Posted by Gayle on August 01, 1998 at 09:02:07:
In response to beauty tricks, written by mishel on July 31, 1998 at 22:58:11
Marie-Bernadette and Earlene have already shared some excellent information, but this is an interesting topic and I'm glad you started the discussion.
I have the book Jane Austen In Style by Susan Watkins and published by Thames & Hudson, copyright 1996 (ISBN 0-500-27900-4). There, I found some information about cosmetics used during the Regency period (and before) and thought I'd share what I found about Gowland Lotion, the preparation Sir Walter Elliot recommended for the "treatment" of freckles to Mrs. Clay. From p. 153...
Gowland's Lotion, a read product, was sold widely at this time, and was described in an advertisement of 1814 as 'the most pleasant and effective remedy for all complaints to which the Face and Skin are liable.'...There were also numerous commercial products available for whitening the teeth, supplemented by home remedies for tooth complaints. Toothache was the most common medical complaints of the period. The most common solution was extraction, but teeth were also hand-drilled and filled with molten led, tin or gold. In 1800 Wedgewood supplied paste for the making of china teeth. The prevalence of advertisements and the bustling trade in tooth removal suggest a lot of imperfect smiles.
I also found some info in the book, supporting what Earlene has already shared about people avoiding white powder at this time in favor of rouge made of vegetable dyes (I guess we'd call it "dyes."). Evidently, during the 18th century, white powdered faces were quite popular, as were patches to cover imperfections. As an aside, I was really struck by what looked almost (to me) like tatoos on the face of some of the men in the recent adaptations of Moll Flanders (the one starring Alex Kingston as Moll) and The History of Tom Jones, a Foundling starring Max Beesley and Samantha Morton. Of course, these were set before the Regency period. Anyway, this is what the book has to say about this (also on p. 153)...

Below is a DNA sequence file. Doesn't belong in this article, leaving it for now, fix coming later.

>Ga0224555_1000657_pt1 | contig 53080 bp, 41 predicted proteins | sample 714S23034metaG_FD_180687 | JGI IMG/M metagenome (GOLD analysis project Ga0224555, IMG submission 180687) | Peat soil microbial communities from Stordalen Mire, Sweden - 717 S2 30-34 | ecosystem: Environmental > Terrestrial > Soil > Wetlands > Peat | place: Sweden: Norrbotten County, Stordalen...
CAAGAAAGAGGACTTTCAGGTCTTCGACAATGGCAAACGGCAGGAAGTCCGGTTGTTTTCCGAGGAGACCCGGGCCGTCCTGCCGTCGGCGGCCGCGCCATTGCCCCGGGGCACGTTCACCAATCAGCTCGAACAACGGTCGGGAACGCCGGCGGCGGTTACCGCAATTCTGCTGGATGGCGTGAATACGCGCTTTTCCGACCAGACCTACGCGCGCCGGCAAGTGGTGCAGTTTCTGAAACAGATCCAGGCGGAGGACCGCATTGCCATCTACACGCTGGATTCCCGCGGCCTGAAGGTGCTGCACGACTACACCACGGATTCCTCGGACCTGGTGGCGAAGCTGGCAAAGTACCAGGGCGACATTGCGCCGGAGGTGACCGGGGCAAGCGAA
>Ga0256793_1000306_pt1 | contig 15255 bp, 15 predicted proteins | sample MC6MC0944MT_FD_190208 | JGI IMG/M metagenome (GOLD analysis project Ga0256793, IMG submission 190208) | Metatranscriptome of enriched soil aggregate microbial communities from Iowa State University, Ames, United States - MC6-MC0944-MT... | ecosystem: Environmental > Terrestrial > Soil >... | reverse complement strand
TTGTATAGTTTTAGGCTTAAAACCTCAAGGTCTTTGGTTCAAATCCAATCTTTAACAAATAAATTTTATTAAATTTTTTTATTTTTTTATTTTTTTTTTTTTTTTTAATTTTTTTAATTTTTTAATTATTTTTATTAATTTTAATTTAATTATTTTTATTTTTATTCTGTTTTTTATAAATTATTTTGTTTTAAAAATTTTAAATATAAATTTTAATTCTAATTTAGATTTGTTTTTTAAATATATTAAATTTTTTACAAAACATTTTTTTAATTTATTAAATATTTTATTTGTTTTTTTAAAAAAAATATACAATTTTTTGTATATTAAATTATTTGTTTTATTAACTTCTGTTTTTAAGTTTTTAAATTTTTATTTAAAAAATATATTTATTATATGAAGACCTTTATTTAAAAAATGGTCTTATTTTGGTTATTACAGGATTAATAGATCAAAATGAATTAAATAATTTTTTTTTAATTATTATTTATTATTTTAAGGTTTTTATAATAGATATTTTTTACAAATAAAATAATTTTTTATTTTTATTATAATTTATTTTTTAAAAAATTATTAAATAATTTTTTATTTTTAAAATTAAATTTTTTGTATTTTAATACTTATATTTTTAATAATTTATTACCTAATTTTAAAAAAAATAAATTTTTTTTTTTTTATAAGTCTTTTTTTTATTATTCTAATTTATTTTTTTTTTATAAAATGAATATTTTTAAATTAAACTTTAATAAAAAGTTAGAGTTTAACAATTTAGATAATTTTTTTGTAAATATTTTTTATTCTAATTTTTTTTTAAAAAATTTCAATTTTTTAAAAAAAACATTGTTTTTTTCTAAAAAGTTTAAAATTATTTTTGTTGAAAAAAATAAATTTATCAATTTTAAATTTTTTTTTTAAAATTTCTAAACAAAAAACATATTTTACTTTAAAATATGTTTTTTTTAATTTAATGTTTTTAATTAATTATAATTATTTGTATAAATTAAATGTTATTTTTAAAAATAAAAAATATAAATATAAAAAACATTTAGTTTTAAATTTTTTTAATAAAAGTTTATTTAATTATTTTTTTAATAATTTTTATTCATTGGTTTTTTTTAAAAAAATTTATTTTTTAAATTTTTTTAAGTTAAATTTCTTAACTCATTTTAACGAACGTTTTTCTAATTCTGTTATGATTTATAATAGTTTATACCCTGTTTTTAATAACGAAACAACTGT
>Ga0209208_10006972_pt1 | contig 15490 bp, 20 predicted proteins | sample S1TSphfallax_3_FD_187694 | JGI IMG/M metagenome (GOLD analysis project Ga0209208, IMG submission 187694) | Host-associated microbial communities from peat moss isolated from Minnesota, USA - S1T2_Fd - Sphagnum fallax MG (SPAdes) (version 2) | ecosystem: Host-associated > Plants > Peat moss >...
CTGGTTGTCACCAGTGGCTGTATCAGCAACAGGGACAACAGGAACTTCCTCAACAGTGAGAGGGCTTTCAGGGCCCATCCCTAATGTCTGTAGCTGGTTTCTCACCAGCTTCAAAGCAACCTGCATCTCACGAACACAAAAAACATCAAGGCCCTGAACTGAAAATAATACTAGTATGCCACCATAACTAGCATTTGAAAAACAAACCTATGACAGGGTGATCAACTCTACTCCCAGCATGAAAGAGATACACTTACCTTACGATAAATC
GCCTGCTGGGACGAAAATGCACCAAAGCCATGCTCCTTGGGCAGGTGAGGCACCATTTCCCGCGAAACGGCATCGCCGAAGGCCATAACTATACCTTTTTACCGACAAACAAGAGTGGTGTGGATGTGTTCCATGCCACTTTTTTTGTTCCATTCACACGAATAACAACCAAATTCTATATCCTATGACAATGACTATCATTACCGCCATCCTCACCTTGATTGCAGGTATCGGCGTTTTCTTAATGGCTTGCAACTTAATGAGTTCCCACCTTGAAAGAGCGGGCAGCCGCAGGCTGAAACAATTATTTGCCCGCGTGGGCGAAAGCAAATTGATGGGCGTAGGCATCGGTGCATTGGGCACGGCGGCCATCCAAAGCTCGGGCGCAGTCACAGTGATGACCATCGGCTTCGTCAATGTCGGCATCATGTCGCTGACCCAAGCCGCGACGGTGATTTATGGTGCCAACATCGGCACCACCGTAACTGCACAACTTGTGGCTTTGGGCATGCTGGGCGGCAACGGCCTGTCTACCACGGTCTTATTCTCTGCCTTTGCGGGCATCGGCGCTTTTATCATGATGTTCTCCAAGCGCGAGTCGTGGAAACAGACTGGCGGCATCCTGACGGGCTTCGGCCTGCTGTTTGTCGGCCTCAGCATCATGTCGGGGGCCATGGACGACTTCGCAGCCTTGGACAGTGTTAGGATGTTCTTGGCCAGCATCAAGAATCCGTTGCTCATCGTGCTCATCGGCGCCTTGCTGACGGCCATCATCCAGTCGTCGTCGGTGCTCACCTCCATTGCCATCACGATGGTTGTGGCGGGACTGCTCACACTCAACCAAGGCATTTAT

During the eighteenth century women poisoned their bodies and damaged thie skin by painting the face, arms and decolletage with ceruse, containing white lead. Pock marks and facial ulcers were hidden behind face patches in the shape of hearts or crescents. Patching for both mena and women ramined popular until about 1790, though by this time stark white faces with reddened lips and cheeks were passing out of fashion. Faces during the Regency period were admired for a naturally pale beauty and clear complexion, though some older women maintained the blush of youth with the help of a little rouge.
- For ladies who want to "carry away their freckeles" ;-) The Mysterious H.C. 20:56:02 8/01/98 (2)
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